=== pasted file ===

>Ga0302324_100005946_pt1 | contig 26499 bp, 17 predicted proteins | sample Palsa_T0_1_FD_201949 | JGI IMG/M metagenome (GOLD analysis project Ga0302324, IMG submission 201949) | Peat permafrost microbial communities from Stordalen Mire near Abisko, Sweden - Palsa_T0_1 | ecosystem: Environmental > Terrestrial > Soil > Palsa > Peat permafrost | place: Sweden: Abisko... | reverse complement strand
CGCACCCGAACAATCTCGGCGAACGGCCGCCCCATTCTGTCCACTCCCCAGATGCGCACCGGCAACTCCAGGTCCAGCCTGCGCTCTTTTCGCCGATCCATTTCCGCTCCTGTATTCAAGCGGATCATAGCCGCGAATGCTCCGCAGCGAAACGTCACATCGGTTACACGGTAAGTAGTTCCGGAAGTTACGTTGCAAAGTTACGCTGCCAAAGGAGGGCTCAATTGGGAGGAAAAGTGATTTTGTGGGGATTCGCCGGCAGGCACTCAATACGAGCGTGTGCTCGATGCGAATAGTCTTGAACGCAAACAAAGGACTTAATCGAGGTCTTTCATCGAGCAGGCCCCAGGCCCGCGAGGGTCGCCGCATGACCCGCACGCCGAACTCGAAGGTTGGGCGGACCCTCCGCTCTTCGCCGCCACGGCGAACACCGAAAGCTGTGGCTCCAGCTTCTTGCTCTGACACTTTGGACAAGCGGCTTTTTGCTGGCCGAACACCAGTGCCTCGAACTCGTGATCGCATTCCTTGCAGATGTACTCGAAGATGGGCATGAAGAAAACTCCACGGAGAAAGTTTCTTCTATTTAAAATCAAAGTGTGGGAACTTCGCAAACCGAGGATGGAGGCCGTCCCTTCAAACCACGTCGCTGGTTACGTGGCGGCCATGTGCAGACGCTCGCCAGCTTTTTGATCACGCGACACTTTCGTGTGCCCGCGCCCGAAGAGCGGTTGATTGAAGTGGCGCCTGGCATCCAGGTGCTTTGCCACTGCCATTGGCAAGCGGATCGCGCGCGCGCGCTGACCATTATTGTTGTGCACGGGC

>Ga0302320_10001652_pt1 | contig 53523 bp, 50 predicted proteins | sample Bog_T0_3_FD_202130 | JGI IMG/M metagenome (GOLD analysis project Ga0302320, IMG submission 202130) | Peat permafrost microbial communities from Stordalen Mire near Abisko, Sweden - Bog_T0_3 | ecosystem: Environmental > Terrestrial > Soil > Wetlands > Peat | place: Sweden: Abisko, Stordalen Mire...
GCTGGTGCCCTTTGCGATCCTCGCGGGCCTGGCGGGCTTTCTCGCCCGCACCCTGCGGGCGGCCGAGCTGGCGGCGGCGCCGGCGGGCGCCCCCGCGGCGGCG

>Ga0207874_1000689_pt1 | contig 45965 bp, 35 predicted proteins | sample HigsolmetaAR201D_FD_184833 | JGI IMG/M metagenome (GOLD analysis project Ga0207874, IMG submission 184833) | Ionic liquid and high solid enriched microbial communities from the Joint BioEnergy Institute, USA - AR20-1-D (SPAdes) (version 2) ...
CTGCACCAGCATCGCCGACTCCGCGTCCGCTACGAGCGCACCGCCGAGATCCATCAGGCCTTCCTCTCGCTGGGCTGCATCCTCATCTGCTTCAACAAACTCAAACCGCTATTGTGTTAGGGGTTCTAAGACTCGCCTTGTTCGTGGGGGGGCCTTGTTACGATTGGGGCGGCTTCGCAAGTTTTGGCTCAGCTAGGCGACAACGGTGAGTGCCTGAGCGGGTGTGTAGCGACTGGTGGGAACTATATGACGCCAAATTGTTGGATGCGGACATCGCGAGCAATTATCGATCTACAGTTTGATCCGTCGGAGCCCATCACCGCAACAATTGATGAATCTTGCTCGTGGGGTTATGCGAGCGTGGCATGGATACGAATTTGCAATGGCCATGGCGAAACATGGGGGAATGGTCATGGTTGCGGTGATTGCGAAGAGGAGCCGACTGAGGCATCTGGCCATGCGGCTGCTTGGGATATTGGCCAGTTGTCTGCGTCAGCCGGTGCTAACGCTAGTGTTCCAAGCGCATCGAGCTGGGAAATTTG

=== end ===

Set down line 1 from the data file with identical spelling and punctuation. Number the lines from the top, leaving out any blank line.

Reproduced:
>Ga0302324_100005946_pt1 | contig 26499 bp, 17 predicted proteins | sample Palsa_T0_1_FD_201949 | JGI IMG/M metagenome (GOLD analysis project Ga0302324, IMG submission 201949) | Peat permafrost microbial communities from Stordalen Mire near Abisko, Sweden - Palsa_T0_1 | ecosystem: Environmental > Terrestrial > Soil > Palsa > Peat permafrost | place: Sweden: Abisko... | reverse complement strand